A catalog of my comments and thoughts on books, reading, and writing as well as anything I come across that seems interesting. I used to sell other people's words at an independent bookstore but now I hope to get by on selling my own.
Chuck Klosterman is a clever guy. That much I can say unequivocally, everything else is up in the air.
Here is the thing. Mr. Klosterman is willing to take on some weird questions How is Pamela Anderson a reflection of our changing attitudes about sex? How has The Real World changed how Americans view themselves? Can you write 6,000 words about Saved By the Bell? and it is mostly fun to watch him consider these things. But if I sound underwhelmed it is probably because my expectations were high. This looked like a perfect match, the idea of Mr. Klosterman seemed directly in my wheelhouse. I have been told I look like the guy and I probably write like him a little too . I read an essay he wrote about an unofficial goth day at Disneyland and laughed, but Sex, Drugs and Cocoa Puffs felt just a little flat to me.
Mr. Klosterman worries in the introduction that all the work will become immediately dated by the pop culture references, which will probably happen unless Saved By the Bell enjoys a major comeback, but what looms most now is the rise of the think piece. He may have been groundbreaking at the time, admitting how he watches the Pam Anderson/Tommy Lee sex tape but not that he derives anything but intellectual stimulation from it and writing about TV shows through a strange and personal lens, but everyone is doing that now. Kanye West doesn't change T-shirts without a dozen blogs ruminating on what it means that a rap atrist wears $120 cotton tees. It is hard to come at Mr. Klosterman with fresh eyes after 10 years of the 24-hour churn cycle.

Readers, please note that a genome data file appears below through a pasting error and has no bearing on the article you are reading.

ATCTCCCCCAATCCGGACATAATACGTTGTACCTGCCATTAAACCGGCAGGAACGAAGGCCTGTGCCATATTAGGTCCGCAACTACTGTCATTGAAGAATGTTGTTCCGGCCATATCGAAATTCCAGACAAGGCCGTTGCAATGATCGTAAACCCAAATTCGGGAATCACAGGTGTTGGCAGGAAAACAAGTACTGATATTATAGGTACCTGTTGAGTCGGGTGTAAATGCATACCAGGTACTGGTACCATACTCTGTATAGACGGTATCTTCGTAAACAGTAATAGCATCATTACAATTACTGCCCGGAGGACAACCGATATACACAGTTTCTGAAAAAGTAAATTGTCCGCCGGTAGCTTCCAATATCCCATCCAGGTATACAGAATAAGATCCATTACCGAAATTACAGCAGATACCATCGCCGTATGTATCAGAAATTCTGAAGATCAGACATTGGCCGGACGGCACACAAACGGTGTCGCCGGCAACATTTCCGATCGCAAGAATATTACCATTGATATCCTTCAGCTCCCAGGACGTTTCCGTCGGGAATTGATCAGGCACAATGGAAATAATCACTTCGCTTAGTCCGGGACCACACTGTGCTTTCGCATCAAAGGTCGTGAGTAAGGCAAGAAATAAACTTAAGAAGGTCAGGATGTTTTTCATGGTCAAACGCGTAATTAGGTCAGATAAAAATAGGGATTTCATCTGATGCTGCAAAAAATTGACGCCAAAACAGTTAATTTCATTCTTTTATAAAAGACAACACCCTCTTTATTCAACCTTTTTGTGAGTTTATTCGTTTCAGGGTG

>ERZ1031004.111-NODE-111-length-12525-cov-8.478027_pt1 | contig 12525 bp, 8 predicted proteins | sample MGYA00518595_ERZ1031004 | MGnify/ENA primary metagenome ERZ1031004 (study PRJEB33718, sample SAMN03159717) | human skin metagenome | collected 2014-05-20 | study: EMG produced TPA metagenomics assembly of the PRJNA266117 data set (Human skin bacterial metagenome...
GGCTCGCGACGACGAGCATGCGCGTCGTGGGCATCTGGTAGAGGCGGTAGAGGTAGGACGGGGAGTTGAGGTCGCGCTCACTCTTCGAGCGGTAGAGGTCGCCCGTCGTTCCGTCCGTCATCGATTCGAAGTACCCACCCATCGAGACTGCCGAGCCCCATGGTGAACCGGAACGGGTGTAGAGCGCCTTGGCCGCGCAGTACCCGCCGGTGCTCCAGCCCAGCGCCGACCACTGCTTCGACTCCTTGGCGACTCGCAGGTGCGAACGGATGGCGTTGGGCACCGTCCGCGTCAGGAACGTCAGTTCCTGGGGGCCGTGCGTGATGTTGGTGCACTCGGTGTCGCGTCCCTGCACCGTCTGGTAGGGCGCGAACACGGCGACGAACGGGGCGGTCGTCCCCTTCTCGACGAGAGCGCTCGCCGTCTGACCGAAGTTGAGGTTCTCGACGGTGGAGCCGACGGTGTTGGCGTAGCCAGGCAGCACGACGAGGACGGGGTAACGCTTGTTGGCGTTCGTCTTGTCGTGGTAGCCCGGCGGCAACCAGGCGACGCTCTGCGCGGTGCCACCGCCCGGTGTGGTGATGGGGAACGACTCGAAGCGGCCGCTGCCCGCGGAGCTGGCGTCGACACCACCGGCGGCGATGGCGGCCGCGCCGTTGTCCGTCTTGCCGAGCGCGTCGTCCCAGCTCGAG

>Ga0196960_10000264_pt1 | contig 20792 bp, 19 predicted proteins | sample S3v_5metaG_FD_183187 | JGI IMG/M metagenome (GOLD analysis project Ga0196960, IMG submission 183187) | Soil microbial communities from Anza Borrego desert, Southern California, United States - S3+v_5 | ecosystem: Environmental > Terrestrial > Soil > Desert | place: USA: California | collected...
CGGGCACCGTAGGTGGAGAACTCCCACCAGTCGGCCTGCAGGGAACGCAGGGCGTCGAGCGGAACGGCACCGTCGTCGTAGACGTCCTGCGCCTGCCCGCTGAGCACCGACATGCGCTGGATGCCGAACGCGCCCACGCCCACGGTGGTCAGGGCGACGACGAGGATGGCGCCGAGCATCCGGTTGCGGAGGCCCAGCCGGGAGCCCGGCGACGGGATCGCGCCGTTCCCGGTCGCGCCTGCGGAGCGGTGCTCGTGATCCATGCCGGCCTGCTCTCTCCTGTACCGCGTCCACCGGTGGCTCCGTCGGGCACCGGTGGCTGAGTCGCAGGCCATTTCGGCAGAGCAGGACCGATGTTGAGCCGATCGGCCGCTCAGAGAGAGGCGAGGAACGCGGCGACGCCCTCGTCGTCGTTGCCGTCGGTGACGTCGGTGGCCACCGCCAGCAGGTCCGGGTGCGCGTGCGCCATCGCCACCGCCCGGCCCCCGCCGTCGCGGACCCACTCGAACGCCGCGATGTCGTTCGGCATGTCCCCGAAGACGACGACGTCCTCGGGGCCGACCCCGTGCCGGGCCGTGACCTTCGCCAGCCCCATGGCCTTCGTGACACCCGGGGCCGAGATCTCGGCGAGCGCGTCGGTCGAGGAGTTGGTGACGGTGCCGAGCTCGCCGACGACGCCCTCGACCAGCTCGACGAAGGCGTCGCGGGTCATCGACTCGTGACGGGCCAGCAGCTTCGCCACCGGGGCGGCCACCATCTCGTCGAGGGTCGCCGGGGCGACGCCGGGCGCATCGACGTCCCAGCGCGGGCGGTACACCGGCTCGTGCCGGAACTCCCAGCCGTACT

What got me, however, is that the questions were generally the most interesting parts of the essays. As he got into the weeds he either digressed or stopped making sense. In fact, here is the one most interesting passage in the book:
...When discussing any given issue, always do three things. First make an intellectual concession (this makes the listener fell comfortable ). Next make a completely incomprehensible — but remarkably specific— "cultural accusation" (this makes you insightful). Finally, end the dialogue by interjecting slang lexicon that does not necessarily exist (this makes you contemporary).
He follows with some examples. These are his tips for being — or at least projecting yourself as — interesting in conversation, but they might be his tips for writing too. While I probably can't find a statement that exactly fits the formula, it is definitely the recipe for this whole book, a swirl of unexpected conclusions from very specific pop references, self-deprecation and a fresh turn of phrase for garnish.
That realization might have been fatal if I didn't think he realized that himself. Like how Mr. Klosterman enjoys tweaking the very people he knows are his probable readers. He is clever enough to see these features in himself but being meta isn't the same as being good. At parts Cocoa Puffs felt like that first day at college where some professor blows your mind by suggesting there is no such thing as truth, or that porn makes no sense because there is nothing pleasurable to a woman about licking her own tit, but he doesn't want to really get at the answers. The answers are boring and technical and we were having a lot of fun just watching Tommy Lee steer a boat with his dick together and all the ways that is weird. So maybe it is just me, maybe I ruined Chuck Klosterman.